PROFILE

Rick Watson

CEO, RMW Commerce Consulting

Rick Watson founded RMW Commerce Consulting after spending 20+ years as a technology entrepreneur and operator exclusively in the eCommerce industry with companies like ChannelAdvisor, BarnesandNoble.com, Merchantry, and Pitney Bowes.

Watson was one of the first employees at ChannelAdvisor, spending 10 years there in various executive capacities and launching many of the company’s flagship offerings. He was then recruited to launch the third-party marketplace at BarnesandNoble.com, expanding the company’s product catalog by over 1 million items. After the successful marketplace launch, he served as CEO of Merchantry and led the company to a $30M acquisition by Tradeshift. Upon fulfilling the transition obligations of Merchantry to Tradeshift, Watson directed the cross-border product strategy of Pitney Bowes, a $450M business, comprised of Borderfree and the eBay Global Shipping Program.

Watson’s work today is centered on supporting investors and management teams incubating and growing direct-to-consumer businesses. For his latest project, in partnership with WHP Global, Rick was critical as the leading resource who architected the WHP+ platform, a new turnkey direct to consumer digital e-commerce platform that powers AnneKlein.com and JosephAbboud.com.

To learn more, visit: rmwcommerce.com

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  • Posted on: 11/14/2022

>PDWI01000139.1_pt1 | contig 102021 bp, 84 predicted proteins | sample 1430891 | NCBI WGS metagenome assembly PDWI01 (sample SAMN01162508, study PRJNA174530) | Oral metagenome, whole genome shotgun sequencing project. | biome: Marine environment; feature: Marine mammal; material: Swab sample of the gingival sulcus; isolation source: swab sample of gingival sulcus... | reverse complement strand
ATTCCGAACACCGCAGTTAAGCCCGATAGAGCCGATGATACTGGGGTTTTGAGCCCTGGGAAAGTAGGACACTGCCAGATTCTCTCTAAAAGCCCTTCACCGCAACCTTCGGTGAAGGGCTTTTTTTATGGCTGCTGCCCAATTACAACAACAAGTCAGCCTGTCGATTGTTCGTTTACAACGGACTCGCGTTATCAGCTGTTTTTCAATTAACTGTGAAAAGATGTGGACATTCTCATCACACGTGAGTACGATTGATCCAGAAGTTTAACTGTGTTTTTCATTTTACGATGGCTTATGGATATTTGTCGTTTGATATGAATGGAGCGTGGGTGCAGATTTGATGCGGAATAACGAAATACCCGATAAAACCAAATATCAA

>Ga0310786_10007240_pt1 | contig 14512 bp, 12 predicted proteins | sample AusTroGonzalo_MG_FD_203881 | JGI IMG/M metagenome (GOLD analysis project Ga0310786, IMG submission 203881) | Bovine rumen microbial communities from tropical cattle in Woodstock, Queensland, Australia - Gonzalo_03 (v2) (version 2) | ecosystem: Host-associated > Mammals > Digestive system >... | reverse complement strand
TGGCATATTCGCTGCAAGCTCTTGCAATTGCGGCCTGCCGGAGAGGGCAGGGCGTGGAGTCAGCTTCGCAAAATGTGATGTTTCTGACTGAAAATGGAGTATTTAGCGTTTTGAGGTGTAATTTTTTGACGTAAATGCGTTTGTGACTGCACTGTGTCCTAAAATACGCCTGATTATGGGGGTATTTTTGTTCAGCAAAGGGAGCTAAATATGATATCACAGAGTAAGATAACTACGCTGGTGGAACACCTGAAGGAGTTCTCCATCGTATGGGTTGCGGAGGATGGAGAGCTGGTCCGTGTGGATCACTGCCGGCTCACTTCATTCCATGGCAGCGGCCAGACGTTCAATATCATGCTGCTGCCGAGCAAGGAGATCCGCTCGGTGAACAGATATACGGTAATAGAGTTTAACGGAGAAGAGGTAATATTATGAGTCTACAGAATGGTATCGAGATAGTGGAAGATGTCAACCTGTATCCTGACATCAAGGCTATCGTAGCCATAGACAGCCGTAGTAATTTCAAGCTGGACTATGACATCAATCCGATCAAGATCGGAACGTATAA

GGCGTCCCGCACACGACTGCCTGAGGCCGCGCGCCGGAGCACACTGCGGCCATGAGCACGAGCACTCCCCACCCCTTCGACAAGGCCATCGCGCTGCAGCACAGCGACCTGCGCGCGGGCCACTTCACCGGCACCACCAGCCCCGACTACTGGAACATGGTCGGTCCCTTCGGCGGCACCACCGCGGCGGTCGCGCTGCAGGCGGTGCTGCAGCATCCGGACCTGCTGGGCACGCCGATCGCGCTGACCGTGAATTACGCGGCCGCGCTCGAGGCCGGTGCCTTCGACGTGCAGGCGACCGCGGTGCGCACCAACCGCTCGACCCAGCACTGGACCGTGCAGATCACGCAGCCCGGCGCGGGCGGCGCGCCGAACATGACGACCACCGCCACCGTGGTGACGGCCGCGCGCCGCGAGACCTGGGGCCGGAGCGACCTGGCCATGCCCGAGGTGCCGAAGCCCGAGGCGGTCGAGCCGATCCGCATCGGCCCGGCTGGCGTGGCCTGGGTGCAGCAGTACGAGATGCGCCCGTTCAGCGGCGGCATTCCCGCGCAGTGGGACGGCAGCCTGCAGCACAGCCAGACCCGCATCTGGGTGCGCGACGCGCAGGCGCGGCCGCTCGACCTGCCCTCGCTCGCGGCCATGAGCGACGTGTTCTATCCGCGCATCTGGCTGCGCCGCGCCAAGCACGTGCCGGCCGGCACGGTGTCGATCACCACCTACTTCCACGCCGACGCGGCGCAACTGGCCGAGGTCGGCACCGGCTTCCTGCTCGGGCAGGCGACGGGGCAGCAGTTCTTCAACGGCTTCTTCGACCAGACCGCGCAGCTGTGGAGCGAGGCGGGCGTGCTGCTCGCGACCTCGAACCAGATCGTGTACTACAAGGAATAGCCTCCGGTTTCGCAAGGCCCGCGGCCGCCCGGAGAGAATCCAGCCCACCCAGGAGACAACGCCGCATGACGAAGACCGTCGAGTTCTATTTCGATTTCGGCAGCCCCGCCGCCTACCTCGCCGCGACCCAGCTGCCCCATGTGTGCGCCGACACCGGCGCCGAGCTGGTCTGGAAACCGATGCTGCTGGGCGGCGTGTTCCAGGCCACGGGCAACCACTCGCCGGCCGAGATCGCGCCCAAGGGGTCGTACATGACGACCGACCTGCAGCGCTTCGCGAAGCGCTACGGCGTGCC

Gap is now selling on Amazon. Desperation or genius move?

    Good move for Amazon, meh for Gap. Gap's primary problem is no one cares about its clothes anymore, and the brand doesn't stand for anything. A new distribution channel doesn't solve that core problem. Why do I walk into the door of a Gap store these days? That is the fundamental question they need to answer.
  • Posted on: 10/03/2022

    Do Nike’s inventory woes foretell a bleak holiday season for apparel?

    Apparel is in trouble no question. These Nike issues are second-order effects from over-ordering earlier in the year. How does a company get two seasons coming at the same time? The only answer to that question is they ordered at the wrong time (not likely) or more likely the manufacturer was backlogged from the previous order, and they didn't cancel it. Vietnam is generally not having manufacturing issues, so likely it was a "peak demand" type issue. There are not major port delays, and there is not too much product on the water now, meaning supply chain transportation is not to blame. No forecasting system worked in the past two years. Not on the way up, and certainly not on the way down. If there are existential shocks to the system, it will be bad again. If consumer demand normalizes, then it becomes easier to see what happens next, hence better forecasting. The entire world's forecasting for the last 50 years just didn't get bad suddenly in one year. The world is still experiencing the after-effects of shock.
  • Posted on: 09/06/2022

    What should Starbucks’s new CEO’s priorities be?

    I like the hire. The biggest opportunity by far is in food and non-coffee based drinks. They are lackluster, and still despite that Starbucks isn't doing bad. Imagine if they improve that product significantly. Pepsi owns a lot of food-based businesses, people forget. It's not all soda. There is opportunity here.
  • Posted on: 08/30/2022

    Nordstrom Rack bets on premium merchandise in the face of rising prices